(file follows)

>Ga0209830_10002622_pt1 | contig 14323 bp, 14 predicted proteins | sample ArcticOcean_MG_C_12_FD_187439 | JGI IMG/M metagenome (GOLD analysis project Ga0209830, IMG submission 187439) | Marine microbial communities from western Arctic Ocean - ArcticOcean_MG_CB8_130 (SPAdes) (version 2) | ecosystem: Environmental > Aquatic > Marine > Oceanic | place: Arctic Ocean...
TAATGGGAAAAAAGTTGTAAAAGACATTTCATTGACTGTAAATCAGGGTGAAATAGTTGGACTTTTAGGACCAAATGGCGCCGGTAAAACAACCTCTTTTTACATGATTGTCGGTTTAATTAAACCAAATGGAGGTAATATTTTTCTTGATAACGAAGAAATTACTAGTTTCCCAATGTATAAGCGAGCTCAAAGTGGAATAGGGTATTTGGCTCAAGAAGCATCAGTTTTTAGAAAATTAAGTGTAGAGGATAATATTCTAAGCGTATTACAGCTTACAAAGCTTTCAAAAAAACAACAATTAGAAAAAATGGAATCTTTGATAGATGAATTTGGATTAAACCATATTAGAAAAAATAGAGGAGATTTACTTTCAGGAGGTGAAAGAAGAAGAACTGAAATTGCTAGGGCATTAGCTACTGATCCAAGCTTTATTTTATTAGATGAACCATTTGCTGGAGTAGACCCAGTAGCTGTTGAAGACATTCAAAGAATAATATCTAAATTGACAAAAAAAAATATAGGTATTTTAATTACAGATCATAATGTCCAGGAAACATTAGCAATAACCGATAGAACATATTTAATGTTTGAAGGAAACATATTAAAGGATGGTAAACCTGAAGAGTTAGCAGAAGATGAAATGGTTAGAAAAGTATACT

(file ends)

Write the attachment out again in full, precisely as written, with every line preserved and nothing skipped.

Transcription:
>Ga0209830_10002622_pt1 | contig 14323 bp, 14 predicted proteins | sample ArcticOcean_MG_C_12_FD_187439 | JGI IMG/M metagenome (GOLD analysis project Ga0209830, IMG submission 187439) | Marine microbial communities from western Arctic Ocean - ArcticOcean_MG_CB8_130 (SPAdes) (version 2) | ecosystem: Environmental > Aquatic > Marine > Oceanic | place: Arctic Ocean...
TAATGGGAAAAAAGTTGTAAAAGACATTTCATTGACTGTAAATCAGGGTGAAATAGTTGGACTTTTAGGACCAAATGGCGCCGGTAAAACAACCTCTTTTTACATGATTGTCGGTTTAATTAAACCAAATGGAGGTAATATTTTTCTTGATAACGAAGAAATTACTAGTTTCCCAATGTATAAGCGAGCTCAAAGTGGAATAGGGTATTTGGCTCAAGAAGCATCAGTTTTTAGAAAATTAAGTGTAGAGGATAATATTCTAAGCGTATTACAGCTTACAAAGCTTTCAAAAAAACAACAATTAGAAAAAATGGAATCTTTGATAGATGAATTTGGATTAAACCATATTAGAAAAAATAGAGGAGATTTACTTTCAGGAGGTGAAAGAAGAAGAACTGAAATTGCTAGGGCATTAGCTACTGATCCAAGCTTTATTTTATTAGATGAACCATTTGCTGGAGTAGACCCAGTAGCTGTTGAAGACATTCAAAGAATAATATCTAAATTGACAAAAAAAAATATAGGTATTTTAATTACAGATCATAATGTCCAGGAAACATTAGCAATAACCGATAGAACATATTTAATGTTTGAAGGAAACATATTAAAGGATGGTAAACCTGAAGAGTTAGCAGAAGATGAAATGGTTAGAAAAGTATACT